Many people vehemently dislike car shopping. Spending time going from dealership to dealership, looking at different models to make a decision on what they want, and haggling with a (sometimes overly-eager) salesperson is not something most people would enjoy doing on their days off. Cox Automotive’s 2019 “Car Buyer Journey” publication supports this, finding that the average number of dealership visits has dropped since 2017 and consumers are spending less time overall when shopping for both new and used cars.
The latest report found that consumers are much more open to buying used cars due to the continuously rising costs of new vehicles. The percentage of shoppers looking at used cars even rose 5% since 2017, indicating that higher prices for new cars may deter new car sales. Many “used” vehicles made within the past decade come equipped with a lot of the “desired” technologies; therefore, consumers who choose used cars over new ones aren’t necessarily “missing out” on something.
Cox Automotive’s report also found that 61% of respondents said they feel like the car shopping experience is the same or worse since their last purchase. Paperwork is still proving to be a massive hassle, with 29% or respondents indicating it was their top “frustration,” followed closely by price negotiations. Those factors combined with finding the best prices, dealing with salespeople, valuing trade-ins, and applying for financing can make the car shopping experience quite unpleasant.
Thankfully, however, we now have a tool available to us that can make this dissatisfaction lessen a bit: Technology.
It’s no surprise that the Digital Age has influenced car buying heavily. Phil LeBeau of CNBC stated, “Multiple visits to a series of dealers are out, while the trend of consumers doing more advanced research ahead of buying a car is in.” For many of us, time and patience are limited these days, and the Internet has become most consumers’ first stop when searching for a new car.
The process of auto buying and selling has changed drastically, even within the past few years. New websites and smartphone/tablet apps provide an interactive way for consumers to decide exactly what vehicles are right for them, and they don’t even have to leave the house. Although Cox Automotive noted that the availability of online paperwork and negotiations is still significantly lacking, online car shopping seems to make the experience much less dismal.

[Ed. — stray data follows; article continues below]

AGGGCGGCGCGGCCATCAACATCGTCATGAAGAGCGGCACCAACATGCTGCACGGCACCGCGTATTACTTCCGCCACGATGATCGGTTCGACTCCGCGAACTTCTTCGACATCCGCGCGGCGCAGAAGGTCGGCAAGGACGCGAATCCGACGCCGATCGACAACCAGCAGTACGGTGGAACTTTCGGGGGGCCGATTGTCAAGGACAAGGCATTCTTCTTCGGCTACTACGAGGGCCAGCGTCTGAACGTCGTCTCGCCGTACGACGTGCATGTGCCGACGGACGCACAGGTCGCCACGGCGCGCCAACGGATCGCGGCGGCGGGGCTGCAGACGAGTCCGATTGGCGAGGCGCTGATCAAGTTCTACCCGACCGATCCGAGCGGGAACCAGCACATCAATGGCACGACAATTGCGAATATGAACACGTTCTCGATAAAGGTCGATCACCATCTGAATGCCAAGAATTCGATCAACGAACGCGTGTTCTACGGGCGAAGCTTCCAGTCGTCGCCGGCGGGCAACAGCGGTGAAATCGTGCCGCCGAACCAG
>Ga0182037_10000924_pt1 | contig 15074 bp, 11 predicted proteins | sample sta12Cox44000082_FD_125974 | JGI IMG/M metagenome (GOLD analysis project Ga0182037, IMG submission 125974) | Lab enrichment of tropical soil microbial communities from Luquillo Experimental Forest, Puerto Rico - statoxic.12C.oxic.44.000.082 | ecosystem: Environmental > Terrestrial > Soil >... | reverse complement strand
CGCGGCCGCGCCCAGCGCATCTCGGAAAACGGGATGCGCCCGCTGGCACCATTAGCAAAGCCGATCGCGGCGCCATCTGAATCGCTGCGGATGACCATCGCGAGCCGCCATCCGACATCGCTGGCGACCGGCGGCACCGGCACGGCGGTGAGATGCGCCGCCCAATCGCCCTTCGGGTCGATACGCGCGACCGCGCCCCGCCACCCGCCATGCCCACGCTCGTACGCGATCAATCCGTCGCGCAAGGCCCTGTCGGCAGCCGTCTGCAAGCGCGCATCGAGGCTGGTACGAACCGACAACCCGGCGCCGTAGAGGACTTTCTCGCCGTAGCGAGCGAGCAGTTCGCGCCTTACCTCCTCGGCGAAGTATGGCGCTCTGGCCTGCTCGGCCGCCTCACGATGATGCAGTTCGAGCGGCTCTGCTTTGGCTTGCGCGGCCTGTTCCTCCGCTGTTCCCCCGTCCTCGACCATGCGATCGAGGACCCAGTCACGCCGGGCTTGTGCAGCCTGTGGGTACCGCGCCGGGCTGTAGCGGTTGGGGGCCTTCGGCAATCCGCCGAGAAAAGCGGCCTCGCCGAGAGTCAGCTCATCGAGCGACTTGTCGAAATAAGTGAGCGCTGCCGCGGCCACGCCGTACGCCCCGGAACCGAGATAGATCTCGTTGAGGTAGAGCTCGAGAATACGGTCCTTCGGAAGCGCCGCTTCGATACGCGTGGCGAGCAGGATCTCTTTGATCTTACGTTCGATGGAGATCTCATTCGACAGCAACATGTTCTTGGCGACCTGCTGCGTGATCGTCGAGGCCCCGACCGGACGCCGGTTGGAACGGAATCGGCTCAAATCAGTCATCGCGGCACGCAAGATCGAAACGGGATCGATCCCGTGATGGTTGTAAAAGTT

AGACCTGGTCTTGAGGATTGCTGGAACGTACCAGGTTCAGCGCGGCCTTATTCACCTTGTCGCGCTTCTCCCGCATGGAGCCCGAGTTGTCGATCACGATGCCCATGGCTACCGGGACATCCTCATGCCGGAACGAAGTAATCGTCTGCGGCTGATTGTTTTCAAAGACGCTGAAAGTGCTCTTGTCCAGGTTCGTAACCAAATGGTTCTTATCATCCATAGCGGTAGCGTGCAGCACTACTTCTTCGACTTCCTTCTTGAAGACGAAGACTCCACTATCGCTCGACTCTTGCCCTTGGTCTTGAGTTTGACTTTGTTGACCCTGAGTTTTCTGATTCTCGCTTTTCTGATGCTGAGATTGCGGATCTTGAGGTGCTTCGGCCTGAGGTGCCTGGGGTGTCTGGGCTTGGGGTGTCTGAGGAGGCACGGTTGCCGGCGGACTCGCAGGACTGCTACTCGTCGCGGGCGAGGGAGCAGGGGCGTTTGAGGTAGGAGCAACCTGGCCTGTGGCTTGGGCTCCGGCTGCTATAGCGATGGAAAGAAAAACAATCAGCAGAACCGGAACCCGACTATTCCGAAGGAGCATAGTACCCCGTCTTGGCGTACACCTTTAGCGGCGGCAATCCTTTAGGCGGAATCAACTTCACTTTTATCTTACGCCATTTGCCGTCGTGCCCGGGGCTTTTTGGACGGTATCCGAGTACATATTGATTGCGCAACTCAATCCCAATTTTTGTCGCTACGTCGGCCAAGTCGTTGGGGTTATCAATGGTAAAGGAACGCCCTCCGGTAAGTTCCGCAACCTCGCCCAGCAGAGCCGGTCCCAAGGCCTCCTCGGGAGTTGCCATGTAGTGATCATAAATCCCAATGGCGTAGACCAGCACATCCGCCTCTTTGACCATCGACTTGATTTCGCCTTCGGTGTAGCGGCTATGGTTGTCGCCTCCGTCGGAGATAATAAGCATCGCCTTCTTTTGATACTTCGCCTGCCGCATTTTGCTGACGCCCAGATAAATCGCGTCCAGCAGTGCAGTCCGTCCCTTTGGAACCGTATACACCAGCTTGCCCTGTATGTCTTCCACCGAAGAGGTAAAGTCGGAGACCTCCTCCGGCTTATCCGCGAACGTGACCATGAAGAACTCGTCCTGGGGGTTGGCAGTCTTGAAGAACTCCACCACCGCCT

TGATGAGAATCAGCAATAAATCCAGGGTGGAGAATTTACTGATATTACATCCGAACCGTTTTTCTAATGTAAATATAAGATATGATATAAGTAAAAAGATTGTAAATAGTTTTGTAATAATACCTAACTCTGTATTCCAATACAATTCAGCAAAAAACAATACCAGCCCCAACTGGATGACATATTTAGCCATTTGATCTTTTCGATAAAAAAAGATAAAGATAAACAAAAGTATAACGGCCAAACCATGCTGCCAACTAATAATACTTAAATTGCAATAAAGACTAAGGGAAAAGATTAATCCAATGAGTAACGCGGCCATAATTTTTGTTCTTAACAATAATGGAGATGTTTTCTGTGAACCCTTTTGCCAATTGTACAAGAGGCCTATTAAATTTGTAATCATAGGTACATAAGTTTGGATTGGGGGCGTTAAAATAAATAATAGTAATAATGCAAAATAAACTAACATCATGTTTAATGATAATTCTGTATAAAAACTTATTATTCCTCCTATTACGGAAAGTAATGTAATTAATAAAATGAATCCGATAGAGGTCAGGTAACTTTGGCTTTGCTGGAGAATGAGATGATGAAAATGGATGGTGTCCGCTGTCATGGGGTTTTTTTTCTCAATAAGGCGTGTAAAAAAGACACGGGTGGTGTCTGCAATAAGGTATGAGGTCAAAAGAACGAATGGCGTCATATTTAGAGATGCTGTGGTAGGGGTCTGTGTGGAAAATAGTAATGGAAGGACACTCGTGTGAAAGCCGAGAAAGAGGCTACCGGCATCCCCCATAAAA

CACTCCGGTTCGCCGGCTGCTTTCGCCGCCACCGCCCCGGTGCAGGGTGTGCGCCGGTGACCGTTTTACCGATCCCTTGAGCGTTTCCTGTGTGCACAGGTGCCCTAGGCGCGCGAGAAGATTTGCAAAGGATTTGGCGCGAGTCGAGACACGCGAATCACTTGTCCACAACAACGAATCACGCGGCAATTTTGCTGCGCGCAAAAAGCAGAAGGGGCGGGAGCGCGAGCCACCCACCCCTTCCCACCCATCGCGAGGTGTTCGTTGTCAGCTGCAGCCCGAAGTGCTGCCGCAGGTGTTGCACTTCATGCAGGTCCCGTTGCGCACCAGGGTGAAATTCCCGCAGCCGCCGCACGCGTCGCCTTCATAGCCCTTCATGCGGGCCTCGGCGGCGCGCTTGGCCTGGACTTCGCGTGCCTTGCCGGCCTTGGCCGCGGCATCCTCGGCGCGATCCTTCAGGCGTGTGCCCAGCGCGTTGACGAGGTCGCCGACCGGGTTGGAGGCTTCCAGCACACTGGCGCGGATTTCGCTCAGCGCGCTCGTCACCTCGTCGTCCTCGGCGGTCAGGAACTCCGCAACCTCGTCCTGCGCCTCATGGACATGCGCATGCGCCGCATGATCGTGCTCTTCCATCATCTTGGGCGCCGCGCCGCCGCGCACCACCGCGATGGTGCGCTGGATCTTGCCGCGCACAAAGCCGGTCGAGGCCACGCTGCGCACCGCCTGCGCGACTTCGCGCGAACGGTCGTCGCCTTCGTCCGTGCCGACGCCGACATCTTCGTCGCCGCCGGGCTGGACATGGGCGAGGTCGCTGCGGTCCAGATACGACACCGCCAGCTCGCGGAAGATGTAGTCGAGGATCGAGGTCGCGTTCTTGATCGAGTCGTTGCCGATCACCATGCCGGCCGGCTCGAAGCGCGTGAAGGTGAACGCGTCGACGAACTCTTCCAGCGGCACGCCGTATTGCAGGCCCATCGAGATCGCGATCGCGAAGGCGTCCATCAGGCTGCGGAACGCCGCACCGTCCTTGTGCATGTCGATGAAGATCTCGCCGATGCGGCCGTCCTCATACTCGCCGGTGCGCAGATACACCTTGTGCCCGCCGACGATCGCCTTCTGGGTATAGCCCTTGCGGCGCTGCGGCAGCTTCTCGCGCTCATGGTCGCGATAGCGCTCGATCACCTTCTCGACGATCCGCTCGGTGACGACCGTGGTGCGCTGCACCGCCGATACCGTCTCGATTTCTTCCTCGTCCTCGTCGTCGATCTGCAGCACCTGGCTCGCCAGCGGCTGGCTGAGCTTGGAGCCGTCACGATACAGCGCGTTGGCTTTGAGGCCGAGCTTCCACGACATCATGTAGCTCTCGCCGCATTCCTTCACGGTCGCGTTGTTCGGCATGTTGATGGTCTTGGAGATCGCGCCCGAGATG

Being able to search for vehicles at any time and place has allowed buyers to shop on their own time and make less trips to dealerships. The Car Buyer Journey report noted that the number of visits to dealerships for both new and used cars has continued to decrease throughout the past couple of years, and now over one-third of consumers only visit a single dealership before buying their cars.
Interestingly, another Cox Automotive white paper from 2018 reported that when consumers combined both online and in-store shopping together, there was a 172% increase in overall satisfaction.
Cox Automotive also determined that within the last two years, the average time spent researching and shopping for a vehicle dropped almost an hour, down to just 13:55 hours. Third party websites continue to be the most used sources when making a final decision on a vehicle, which may correlate with the report’s finding that consumers now focus more on “the vehicle and the deal” as opposed to “the brand and the dealership.” Finding the best vehicle is no longer about brand and dealership loyalty; instead, it’s about finding the vehicle that “checks all of the boxes” for consumers.
The time taken to decide on a car has also dropped significantly within the past two years, down to an average of 96 days compared to over 115 days. Staggeringly, around 50% of car shoppers are now only in the market for one month or less.
With smartphones and tablets, everything consumers need when searching for a vehicle is literally right in their hands and they no longer need to spend dreadful days visiting dealerships and trying to make a satisfying deal. Overall, Cox Automotive’s report solidifies the theory that technology is going to continue to disrupt the traditional trends of car buying.